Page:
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You don’t get drunk on red wine, and fight no more,
‘Cause I don’t see you anymore,
Since the hospital,
But the plans I make still have you in them,
Then you come swimming into view,
And I’m hanging on your words like I always used to do,
The words they use so lightly, I only feel for you,
I only know this because I carry you around,
In the background.
–Third Eye Blind

old TV at home
Turn the channel | Source pxel66 on

Sometimes, when I look at old pictures of Gen-Xers, I’m struck most by what is going on in the background. A Home Interiors figurine on the shelf and newspapers strewn atop metal TV trays. Orange and brown afghans thrown over chairs. Pink Formica countertops. Flocked and foil wallpaper. I loved it all.

These were the colors, shapes and textures of my past. Things I can only revisit in my mind. Things to which I can never return. People, also. So many are gone, now. Some young, some old.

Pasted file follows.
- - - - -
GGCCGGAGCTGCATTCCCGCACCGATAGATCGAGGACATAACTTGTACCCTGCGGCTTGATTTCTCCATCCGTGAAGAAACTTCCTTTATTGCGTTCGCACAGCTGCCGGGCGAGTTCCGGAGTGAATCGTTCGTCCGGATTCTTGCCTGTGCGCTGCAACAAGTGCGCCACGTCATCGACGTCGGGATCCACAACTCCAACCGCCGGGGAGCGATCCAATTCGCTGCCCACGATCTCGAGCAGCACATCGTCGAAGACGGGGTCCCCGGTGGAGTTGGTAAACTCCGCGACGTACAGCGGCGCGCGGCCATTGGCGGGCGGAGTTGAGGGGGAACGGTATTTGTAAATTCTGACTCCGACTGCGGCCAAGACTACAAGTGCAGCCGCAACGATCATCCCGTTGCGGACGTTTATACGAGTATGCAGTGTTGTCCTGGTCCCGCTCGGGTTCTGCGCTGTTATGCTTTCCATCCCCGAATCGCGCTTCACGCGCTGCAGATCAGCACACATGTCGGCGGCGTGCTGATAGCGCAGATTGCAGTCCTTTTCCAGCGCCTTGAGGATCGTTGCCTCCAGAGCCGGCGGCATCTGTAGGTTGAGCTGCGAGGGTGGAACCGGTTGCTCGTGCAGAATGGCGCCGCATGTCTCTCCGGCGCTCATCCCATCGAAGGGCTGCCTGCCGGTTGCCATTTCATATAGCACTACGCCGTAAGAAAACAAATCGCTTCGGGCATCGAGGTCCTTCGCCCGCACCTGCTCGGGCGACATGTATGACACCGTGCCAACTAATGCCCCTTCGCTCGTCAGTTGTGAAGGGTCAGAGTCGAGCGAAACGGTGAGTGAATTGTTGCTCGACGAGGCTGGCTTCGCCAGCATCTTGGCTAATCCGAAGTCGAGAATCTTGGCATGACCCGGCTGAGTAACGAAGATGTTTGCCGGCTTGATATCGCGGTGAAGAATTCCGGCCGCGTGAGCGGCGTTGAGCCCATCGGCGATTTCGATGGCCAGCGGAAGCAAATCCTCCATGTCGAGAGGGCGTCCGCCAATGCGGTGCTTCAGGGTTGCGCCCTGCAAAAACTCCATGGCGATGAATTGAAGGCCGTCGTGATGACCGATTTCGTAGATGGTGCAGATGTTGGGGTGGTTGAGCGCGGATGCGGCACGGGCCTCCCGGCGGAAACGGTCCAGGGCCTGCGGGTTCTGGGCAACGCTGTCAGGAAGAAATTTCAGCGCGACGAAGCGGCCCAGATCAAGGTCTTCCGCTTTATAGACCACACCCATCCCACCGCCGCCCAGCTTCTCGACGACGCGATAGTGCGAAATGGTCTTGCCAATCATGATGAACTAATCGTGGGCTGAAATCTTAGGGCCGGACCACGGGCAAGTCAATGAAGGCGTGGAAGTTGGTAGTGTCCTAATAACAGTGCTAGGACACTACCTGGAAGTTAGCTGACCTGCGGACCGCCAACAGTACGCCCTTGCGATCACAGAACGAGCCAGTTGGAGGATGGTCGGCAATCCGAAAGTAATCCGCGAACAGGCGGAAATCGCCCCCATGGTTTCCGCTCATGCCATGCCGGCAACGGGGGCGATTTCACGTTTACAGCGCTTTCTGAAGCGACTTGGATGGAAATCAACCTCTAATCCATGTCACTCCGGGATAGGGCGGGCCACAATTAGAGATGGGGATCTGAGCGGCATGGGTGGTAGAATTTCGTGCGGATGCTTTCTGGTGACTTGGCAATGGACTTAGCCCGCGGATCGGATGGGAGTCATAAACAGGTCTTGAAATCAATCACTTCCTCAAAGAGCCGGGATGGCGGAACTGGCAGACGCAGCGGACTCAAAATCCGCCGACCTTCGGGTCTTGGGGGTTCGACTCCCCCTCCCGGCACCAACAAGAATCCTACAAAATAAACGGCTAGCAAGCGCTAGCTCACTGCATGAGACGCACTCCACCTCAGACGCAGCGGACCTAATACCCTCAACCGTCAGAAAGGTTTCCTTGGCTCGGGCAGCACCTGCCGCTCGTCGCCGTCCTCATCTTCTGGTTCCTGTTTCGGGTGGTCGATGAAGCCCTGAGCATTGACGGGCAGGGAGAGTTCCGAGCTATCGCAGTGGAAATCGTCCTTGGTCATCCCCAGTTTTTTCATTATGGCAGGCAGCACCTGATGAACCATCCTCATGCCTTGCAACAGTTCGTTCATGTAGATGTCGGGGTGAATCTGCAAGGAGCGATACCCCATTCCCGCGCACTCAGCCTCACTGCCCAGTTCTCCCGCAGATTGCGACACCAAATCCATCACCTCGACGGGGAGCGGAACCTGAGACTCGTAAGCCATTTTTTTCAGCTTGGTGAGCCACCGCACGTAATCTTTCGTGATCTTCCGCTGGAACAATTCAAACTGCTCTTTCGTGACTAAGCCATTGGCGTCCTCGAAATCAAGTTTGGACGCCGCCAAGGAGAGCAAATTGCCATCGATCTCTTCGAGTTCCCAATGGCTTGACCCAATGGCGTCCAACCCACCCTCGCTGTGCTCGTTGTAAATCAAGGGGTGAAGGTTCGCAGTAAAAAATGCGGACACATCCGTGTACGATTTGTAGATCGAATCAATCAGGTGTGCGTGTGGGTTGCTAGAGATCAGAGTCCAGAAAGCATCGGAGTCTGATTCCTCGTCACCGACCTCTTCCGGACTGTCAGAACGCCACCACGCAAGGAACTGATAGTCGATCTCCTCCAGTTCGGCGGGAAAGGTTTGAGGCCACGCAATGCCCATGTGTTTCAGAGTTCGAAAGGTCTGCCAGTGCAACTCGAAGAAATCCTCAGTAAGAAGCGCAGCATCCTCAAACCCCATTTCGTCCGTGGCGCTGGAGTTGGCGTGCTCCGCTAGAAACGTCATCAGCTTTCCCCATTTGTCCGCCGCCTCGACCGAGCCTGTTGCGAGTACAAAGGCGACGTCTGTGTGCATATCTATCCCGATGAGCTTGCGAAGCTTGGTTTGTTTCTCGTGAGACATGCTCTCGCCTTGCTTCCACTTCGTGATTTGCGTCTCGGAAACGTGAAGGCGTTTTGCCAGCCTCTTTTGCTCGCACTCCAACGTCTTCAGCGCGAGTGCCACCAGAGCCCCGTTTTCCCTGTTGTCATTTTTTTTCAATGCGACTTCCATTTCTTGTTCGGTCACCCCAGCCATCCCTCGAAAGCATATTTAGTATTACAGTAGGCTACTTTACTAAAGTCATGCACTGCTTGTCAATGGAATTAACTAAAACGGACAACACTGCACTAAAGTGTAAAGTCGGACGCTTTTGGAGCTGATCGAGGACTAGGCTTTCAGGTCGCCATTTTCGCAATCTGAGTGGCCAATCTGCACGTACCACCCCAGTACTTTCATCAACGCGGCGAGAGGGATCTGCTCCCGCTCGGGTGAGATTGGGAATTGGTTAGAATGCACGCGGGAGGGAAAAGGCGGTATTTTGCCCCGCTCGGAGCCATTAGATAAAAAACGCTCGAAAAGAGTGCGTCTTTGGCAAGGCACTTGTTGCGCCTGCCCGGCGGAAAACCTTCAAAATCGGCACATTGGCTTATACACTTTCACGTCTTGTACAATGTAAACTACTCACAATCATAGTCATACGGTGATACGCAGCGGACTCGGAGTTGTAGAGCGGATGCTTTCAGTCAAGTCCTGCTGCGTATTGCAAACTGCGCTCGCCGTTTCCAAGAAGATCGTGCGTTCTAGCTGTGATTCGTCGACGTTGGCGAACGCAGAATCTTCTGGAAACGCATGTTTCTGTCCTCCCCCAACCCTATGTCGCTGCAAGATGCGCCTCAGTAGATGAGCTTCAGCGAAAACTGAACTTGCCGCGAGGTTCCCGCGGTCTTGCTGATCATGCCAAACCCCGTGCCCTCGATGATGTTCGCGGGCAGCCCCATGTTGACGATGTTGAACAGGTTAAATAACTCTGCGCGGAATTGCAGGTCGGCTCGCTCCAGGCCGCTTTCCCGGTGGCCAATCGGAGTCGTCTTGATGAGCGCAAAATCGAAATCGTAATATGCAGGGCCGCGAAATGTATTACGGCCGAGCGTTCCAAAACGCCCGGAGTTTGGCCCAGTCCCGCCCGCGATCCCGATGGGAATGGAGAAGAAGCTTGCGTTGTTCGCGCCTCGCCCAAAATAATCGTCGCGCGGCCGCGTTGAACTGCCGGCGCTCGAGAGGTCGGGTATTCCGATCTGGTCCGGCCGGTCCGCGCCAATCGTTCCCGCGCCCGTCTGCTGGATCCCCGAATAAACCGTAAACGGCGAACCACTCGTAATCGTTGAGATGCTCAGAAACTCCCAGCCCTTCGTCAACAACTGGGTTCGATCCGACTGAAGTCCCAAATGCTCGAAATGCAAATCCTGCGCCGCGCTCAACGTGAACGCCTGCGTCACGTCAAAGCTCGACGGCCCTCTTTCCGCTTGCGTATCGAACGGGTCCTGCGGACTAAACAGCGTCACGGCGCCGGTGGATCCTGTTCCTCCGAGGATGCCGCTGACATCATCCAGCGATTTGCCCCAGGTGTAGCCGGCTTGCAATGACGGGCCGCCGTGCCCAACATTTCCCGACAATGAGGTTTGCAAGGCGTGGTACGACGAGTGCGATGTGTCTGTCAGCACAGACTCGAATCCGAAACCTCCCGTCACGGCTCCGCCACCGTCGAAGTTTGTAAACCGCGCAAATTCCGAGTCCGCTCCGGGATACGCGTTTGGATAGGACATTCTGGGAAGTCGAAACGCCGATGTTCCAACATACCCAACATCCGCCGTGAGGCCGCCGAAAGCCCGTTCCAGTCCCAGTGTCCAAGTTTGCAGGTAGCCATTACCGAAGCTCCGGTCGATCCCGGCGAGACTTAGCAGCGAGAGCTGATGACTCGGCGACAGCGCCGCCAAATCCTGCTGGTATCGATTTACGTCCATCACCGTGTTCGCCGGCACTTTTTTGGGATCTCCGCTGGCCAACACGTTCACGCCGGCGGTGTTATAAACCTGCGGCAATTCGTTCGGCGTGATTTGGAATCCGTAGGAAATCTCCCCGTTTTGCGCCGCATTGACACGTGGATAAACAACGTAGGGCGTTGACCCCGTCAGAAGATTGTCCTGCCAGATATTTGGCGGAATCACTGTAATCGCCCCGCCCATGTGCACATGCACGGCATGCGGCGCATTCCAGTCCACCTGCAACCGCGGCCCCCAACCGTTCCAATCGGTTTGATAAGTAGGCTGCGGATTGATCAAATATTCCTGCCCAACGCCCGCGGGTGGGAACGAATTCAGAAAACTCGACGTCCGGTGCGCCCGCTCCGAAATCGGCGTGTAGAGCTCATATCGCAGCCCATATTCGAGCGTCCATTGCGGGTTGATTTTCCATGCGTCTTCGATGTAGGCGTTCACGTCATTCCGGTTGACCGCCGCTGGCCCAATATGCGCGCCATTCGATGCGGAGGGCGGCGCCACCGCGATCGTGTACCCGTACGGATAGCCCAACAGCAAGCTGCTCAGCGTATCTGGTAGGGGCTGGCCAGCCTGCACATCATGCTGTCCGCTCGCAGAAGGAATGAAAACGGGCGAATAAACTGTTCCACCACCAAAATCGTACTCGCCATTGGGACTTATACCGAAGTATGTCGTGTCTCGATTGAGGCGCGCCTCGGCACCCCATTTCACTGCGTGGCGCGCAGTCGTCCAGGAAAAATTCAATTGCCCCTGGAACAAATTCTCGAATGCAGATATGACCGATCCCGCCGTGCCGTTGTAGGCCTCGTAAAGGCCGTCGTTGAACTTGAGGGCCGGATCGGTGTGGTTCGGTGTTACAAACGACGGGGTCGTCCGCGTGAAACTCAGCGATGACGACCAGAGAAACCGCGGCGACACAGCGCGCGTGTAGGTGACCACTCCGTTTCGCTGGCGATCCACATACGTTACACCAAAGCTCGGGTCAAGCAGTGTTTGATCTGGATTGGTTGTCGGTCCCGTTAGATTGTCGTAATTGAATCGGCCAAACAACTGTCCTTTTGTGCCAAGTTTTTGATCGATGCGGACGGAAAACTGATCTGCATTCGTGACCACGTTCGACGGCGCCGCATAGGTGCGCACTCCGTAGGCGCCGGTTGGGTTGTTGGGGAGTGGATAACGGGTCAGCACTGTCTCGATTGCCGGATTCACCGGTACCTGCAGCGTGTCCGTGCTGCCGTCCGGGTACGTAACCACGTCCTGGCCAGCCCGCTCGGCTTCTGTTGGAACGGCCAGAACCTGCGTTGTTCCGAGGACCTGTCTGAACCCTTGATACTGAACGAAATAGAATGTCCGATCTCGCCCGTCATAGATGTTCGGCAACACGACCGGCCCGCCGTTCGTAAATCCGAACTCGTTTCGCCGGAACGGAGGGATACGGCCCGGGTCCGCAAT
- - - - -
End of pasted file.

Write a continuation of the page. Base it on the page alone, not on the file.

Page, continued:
I can never go back to the 1970s, to that little Texas town where I chased tumbleweeds and ate fried burritos. Where I played Rhinestone Cowboy on the Pizza Hut jukebox. Where I stood on the precipice of adolescence and sang You Light Up My Life. Where I hoped my father wouldn’t hold it against me that I was growing up — and out.

I lost my footing on the steep incline of that transitional stage. Never recaptured whatever it was I lost. Held growing up against myself.

Most days, I scrounge around for pictures of Generation X, and when I find a good one I lap it up. I savor it and then I share it in this makeshift archive they call a blog. Subjects in the foreground are often beautiful, but it’s the details in the background — those things that sit inconspicuously in the depth of field — that I cherish most. I’ve trained my eye to see it all.

I am looking for my memories, for my life, in other peoples’ pictures. And when I see something familiar — something we had or something we wanted — I gain a better understanding of the kid I was and the era in which I came of age.

Every day during the month of October, I will post a vintage Halloween picture from the Gen X trick-or-treating years. You can follow along on Facebook or the Gen X blog. If you have a picture you’d like to share, I’d love to post it.



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